Characterizing model errors in chemical transport modeling of methane: Using GOSAT XCH4 data with weak-constraint four-dimensional variational data assimilation
Atmospheric Chemistry and Physics
We examined biases in the global GEOS-Chem chemical transport model for the period of February-May 2010 using weak-constraint (WC) four-dimensional variational (4D-Var) data assimilation and dry-air mole fractions of CH4 (XCH4) from the Greenhouse gases Observing SATellite (GOSAT). The ability of the observations and the WC 4D-Var method to mitigate model errors in CH4 concentrations was first investigated in a set of observing system simulation experiments (OSSEs). We then assimilated the GOSAT XCH4 retrievals and found that they were capable of providing information on the vertical structure of model errors and of removing a significant portion of biases in the modeled CH4 state. In the WC 4D-Var assimilation, corrections were added to the modeled CH4 state at each model time step to account for model errors and improve the model fit to the assimilated observations. Compared to the conventional strong-constraint (SC) 4D-Var assimilation, the WC method was able to significantly improve the model fit to independent observations. Examination of the WC state corrections suggested that a significant source of model errors was associated with discrepancies in the model CH4 in the stratosphere. The WC state corrections also suggested that the model vertical transport in the troposphere at middle and high latitudes is too weak. The problem was traced back to biases in the uplift of CH4 over the source regions in eastern China and North America. In the tropics, the WC assimilation pointed to the possibility of biased CH4 outflow from the African continent to the Atlantic in the mid-troposphere. The WC assimilation in this region would greatly benefit from glint observations over the ocean to provide additional constraints on the vertical structure of the model errors in the tropics. We also compared the WC assimilation at 4g ×g5 and 2g ×g2.5 horizontal resolutions and found that the WC corrections to mitigate the model errors were significantly larger at 4g ×g5 than at 2g ×g2.5 resolution, indicating the presence of resolution-dependent model errors. Our results illustrate the potential utility of the WC 4D-Var approach for characterizing model errors. However, a major limitation of this approach is the need to better characterize the specified model error covariance in the assimilation scheme.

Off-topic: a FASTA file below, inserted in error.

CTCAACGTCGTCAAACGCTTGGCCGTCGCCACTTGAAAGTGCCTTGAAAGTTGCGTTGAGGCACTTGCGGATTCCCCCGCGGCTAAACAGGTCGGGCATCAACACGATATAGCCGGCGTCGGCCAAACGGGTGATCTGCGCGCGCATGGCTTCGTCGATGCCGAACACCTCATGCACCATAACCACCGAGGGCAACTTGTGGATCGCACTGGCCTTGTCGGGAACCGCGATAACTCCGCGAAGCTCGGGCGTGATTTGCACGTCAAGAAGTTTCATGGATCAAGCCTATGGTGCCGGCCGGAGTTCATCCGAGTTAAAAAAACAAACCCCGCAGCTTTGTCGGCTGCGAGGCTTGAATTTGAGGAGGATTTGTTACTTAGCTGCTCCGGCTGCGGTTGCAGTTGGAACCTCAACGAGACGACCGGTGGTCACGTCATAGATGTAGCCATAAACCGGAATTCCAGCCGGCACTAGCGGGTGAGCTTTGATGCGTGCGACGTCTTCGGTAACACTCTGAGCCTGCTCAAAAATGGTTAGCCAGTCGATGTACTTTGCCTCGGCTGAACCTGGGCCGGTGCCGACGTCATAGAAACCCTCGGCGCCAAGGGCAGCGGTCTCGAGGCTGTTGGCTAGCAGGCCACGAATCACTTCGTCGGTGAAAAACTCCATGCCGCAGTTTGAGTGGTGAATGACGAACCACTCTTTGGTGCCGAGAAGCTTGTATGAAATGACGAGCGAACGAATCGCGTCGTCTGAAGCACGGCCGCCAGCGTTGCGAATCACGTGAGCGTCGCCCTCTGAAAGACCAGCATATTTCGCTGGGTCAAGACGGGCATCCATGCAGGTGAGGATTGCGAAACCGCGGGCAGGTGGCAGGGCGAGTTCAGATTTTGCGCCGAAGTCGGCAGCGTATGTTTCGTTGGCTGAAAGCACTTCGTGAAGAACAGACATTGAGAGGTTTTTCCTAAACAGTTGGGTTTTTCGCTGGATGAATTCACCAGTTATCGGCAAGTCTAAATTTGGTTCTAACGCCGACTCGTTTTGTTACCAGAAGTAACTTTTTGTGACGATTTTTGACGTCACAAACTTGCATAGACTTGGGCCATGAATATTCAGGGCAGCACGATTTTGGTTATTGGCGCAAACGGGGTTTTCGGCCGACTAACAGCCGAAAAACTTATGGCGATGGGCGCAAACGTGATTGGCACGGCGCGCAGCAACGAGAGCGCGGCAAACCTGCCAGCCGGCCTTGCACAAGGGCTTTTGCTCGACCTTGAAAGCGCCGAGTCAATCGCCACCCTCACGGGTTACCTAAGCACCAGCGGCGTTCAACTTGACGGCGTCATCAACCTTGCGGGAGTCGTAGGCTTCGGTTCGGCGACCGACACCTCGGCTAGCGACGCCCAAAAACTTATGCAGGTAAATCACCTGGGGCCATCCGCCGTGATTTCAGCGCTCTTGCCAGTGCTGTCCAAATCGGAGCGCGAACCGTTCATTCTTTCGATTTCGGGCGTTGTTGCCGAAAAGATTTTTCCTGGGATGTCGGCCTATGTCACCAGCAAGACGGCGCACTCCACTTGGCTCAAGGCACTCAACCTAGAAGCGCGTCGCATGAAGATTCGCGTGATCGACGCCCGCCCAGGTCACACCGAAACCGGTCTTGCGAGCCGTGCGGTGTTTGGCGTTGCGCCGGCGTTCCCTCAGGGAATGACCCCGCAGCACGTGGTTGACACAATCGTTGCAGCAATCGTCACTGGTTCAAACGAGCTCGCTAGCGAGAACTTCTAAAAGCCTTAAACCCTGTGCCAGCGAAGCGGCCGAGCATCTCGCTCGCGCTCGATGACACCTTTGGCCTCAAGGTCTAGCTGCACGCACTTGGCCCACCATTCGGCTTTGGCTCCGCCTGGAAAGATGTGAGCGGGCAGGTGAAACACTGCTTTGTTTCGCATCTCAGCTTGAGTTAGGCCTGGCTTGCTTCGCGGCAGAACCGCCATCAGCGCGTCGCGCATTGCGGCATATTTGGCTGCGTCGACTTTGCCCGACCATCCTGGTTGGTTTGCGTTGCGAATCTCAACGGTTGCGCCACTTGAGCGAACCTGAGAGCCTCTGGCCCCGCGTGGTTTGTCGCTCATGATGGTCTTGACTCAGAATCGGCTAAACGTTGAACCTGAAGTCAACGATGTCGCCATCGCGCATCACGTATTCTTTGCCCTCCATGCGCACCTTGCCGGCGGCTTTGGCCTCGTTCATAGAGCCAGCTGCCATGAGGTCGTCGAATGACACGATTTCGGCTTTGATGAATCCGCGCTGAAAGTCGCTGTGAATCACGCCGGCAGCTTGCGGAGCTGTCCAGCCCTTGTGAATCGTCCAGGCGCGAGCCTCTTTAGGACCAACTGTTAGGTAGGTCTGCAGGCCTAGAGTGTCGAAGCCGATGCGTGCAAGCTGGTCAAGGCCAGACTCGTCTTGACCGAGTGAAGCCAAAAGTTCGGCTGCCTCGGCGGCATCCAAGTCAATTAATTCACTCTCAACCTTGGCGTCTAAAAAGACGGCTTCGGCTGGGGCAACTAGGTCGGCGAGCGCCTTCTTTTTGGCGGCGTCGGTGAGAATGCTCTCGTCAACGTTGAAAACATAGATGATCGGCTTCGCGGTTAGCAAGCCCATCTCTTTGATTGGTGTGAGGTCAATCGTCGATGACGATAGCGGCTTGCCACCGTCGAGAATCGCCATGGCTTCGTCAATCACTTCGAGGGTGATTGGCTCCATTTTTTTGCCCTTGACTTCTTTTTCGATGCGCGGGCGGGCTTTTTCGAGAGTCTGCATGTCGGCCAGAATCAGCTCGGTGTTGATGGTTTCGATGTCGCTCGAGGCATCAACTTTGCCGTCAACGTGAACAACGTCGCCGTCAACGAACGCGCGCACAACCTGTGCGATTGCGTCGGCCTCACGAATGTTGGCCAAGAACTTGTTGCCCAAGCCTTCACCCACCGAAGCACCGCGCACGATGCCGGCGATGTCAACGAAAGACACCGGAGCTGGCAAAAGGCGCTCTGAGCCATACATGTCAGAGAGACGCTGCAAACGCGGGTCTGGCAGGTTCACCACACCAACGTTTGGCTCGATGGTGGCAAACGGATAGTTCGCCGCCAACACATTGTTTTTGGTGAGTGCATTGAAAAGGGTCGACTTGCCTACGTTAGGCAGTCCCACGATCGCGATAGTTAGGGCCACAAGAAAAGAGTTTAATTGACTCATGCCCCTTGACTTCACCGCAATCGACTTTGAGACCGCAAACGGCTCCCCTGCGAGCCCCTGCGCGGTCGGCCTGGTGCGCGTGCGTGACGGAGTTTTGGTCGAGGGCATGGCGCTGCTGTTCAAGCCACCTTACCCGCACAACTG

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Ministry of Environment - Saskatchewan